A sneak peek into my current work in progress. Hope you enjoy . . .
LEAVE YESTERDAY BEHIND
“Come on, Mandy . . . don’t be so hard on me. I don’t need that right now,” Becky Carson pleaded tiredly. She squeezed her eyes shut and ran her free hand through the long blond hair spilling across the shoulder of her faded blue tee-shirt. She felt the immediate, all too familiar, bittersweet sting of tears behind her closed lids. “I know you have my best interest at heart, Man, and really . . . I do love you for it, but I don’t need your preaching right now. I need your strength, your support.”
“Okay, Becky. I guess you know best.” Mandy groaned in resignation, once again feeling the sinking sensation in the pit of her stomach. She shook her head.
This wasn’t the first time Mandy had tried to get Becky to see the light. She had long since lost track of the number of times they had shared this very same conversation. It was beyond her how Becky could be so damned naive! Why couldn’t she get through to her? Why couldn’t she make Becky see that she was only throwing her life away on that worthless boyfriend of hers, Bradley Ames?
“I apologize, Becky,” she said. “I just don’t like seeing Brad hurting you the way he is.”
Becky felt herself cringe as she listened to the bitter sarcasm in Mandy’s voice coming through the line. She gripped the receiver tighter to her ear. “Look, Mandy . . .” she snapped. “I can’t sit her all day and listen to you argue about my life with Brad. I know you think he’s a jerk, and I can’t help the way you feel. But I love him, and we’re happy together, and besides. . .” She paused a moment and sucked in a fresh breath of air. She hated it that she had to defend herself to the one person in all the world who should know her better than any other living soul. They had known each other for far too long. It just wasn’t fair. So what if she and Brad were having a few had times right now? Didn’t most young couples go through a similar adjustment period? She and Brad would work everything out, things would get back to normal. She was sure of it.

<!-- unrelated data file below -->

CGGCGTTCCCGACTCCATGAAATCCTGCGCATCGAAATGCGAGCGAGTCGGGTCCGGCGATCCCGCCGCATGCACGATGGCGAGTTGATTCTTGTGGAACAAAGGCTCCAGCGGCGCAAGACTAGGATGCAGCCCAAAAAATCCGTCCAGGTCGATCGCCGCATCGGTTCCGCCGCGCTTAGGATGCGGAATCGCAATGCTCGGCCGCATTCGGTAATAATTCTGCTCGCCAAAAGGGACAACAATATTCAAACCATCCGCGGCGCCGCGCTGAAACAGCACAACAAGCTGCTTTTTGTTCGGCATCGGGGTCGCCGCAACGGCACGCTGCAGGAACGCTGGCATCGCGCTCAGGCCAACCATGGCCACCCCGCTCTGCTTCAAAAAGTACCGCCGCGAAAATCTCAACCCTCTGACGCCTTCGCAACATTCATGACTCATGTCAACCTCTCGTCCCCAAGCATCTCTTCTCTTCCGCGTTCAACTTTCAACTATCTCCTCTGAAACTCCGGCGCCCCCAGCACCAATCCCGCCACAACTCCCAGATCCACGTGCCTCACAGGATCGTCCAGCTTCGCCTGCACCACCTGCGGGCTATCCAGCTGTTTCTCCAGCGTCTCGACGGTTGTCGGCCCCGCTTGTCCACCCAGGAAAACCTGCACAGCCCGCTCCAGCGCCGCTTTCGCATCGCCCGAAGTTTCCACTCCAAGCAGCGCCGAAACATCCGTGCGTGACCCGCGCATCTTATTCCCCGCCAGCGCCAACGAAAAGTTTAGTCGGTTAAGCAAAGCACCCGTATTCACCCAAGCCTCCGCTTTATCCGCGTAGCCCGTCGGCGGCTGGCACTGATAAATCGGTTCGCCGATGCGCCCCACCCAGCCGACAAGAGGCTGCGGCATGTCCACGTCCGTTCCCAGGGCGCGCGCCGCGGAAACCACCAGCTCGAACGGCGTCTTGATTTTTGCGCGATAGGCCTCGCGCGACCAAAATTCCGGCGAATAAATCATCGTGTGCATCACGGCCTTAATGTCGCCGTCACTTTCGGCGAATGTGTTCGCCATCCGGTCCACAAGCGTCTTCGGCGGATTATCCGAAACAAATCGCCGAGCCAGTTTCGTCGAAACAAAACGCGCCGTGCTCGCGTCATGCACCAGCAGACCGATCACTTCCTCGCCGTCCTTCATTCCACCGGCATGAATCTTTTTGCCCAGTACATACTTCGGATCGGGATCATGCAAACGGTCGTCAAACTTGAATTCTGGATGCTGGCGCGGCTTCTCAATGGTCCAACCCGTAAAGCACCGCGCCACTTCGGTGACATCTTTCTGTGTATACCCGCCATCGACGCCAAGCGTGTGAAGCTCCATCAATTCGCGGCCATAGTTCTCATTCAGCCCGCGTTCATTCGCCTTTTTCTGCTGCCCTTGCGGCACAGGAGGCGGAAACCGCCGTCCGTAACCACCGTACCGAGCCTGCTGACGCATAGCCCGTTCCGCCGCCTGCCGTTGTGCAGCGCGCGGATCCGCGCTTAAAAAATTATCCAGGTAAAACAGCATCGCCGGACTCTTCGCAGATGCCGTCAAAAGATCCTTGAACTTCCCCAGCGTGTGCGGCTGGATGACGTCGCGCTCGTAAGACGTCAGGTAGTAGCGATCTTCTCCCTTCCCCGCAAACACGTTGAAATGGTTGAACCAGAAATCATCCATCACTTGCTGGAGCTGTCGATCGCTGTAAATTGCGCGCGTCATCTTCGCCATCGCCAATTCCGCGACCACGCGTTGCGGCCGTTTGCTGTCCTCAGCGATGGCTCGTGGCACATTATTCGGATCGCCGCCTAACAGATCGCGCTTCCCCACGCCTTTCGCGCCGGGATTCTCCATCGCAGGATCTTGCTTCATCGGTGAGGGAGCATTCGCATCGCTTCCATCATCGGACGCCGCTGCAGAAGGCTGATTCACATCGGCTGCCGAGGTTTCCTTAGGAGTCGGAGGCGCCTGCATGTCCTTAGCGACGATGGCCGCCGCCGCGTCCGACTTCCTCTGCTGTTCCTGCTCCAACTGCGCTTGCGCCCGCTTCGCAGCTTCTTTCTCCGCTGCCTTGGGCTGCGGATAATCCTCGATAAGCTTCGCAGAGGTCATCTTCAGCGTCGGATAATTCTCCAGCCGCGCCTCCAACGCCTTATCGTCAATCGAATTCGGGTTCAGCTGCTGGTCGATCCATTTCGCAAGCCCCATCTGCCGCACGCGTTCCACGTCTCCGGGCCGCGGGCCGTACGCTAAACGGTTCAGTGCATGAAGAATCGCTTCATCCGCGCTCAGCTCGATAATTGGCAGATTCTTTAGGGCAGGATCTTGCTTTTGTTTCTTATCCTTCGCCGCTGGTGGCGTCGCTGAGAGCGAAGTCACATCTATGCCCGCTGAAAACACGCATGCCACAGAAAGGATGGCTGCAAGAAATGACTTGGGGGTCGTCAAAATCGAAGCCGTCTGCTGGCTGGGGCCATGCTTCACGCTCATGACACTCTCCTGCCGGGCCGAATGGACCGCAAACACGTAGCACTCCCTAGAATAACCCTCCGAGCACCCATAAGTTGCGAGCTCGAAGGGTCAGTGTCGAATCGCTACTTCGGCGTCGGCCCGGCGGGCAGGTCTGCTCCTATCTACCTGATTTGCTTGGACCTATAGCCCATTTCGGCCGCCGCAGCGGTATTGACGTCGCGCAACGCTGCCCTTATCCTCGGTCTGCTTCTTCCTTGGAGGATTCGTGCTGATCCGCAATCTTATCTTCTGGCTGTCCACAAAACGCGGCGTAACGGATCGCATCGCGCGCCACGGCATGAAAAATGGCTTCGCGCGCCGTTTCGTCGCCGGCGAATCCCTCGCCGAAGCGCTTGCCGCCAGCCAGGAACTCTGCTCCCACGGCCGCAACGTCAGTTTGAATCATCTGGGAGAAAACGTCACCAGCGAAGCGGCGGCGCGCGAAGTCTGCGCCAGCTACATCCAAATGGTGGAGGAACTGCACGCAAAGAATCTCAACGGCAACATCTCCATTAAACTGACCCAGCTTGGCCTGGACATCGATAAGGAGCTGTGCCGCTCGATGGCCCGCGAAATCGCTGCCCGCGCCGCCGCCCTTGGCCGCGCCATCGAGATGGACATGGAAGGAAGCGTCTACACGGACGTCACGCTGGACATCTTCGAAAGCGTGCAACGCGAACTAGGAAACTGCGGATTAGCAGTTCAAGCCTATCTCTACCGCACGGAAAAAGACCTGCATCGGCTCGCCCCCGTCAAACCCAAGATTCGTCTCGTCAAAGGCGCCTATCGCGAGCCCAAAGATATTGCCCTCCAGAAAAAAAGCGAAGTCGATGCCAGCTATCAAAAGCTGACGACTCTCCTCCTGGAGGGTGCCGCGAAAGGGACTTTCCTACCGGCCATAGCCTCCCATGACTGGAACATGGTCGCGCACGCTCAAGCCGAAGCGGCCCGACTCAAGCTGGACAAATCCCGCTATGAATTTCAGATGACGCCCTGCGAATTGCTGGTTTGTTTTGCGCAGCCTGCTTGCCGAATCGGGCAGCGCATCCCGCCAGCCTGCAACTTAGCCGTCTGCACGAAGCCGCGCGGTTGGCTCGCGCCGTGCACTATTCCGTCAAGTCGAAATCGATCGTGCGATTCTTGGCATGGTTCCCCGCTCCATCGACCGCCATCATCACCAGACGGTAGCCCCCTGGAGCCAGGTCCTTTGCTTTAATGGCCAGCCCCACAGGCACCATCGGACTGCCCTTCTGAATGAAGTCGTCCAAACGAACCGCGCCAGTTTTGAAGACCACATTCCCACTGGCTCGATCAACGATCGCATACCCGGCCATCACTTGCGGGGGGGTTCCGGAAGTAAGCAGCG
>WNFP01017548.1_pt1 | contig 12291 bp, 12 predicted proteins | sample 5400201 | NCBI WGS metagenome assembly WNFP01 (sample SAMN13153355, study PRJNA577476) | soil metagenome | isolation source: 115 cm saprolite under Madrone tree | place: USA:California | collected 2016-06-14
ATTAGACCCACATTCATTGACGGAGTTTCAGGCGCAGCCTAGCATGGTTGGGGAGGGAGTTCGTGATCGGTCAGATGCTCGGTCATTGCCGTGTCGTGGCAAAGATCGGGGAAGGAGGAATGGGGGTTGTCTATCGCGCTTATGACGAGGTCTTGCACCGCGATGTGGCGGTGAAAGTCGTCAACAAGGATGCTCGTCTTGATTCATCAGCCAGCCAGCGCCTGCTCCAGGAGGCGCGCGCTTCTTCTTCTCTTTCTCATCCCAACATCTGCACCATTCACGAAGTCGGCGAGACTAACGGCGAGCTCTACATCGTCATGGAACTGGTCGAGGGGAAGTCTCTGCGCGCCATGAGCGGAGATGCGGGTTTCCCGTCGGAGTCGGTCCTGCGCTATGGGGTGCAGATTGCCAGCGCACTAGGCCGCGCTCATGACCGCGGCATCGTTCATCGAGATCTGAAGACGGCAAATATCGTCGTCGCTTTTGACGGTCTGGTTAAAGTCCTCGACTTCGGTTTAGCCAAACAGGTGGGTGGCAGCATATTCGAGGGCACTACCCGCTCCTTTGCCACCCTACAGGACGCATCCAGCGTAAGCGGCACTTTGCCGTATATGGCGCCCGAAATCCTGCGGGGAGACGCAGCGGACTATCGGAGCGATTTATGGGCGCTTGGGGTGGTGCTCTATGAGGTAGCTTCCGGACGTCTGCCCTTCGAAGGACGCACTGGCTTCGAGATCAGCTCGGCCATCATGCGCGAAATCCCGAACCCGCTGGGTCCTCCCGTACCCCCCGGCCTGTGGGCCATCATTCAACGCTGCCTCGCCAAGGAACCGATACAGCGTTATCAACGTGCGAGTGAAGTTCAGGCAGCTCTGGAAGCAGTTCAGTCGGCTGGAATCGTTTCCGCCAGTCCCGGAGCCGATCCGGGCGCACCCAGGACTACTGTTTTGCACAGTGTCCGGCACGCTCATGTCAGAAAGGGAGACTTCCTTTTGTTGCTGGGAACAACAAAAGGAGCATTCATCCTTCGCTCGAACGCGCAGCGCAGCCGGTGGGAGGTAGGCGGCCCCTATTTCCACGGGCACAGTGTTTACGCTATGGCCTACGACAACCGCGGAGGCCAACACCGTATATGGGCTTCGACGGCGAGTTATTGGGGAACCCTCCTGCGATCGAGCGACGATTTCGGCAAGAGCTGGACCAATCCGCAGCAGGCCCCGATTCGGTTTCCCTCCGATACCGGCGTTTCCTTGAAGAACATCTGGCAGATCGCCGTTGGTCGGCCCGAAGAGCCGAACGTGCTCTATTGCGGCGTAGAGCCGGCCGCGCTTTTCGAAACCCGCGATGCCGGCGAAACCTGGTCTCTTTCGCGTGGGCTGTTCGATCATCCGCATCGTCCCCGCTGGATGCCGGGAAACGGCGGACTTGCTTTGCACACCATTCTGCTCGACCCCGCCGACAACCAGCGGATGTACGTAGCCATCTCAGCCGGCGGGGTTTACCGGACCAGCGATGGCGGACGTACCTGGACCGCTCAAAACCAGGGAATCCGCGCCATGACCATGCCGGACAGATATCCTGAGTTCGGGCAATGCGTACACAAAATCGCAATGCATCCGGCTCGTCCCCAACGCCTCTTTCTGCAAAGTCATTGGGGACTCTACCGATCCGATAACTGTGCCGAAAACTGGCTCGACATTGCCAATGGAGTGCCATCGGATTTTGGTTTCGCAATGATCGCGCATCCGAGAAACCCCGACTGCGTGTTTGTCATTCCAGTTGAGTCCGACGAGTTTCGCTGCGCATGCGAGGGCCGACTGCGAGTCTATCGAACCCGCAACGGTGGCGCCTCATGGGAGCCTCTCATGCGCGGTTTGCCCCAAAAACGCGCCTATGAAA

“And besides what?”
The sound of Mandy’s nagging interrupted the hopeful thoughts filling Becky’s head. “Mandy, please”, she heard herself pleading again. “I’ve got to get off the phone and get ready for work or I’ll be late.”
Becky knew that was a lie—and she knew, too, Mandy probably knew it was as well. She had stopped working on Sunday nights over a month ago. But for right now, for at least this one more minute, she just didn’t feel like arguing anymore. Her head ached as it always did when she was trapped into having this same conversation with Mandy. A deep pulsing throb that started from behind her eyes. She knew it was only tension, but she knew, too, how to make it stop. She had to get off the phone. She had to put an end to all this stupid arguing.
“Can’t we just drop it for now?” Becky groaned. “We’ll talk more tomorrow, okay?”
“Yeah, sure. I’ll drop it if you want me to. But please . . . don’t forget,” Mandy paused a moment, hating to go on, yet knowing she had to try one more time. She switched the phone to her other ear and pulled a hopeful grin to her lips. “Just remember though,” she added carefully, her voice barely loud enough to be heard on the other end, “You can always move back into the dorm with me if you need to.”
Becky smiled in quiet resignation. There was no hope for Mandy, she would never change. She would always be a ‘mother-hen’ to anyone she ever loved—or for that matter, to anyone she ever cared about. And that was that! She could be exasperating at times, especially times like right now—never knowing when to drop it. Yet, strange as Mandy’s ways were, Becky mused, she couldn’t help but love her nonetheless.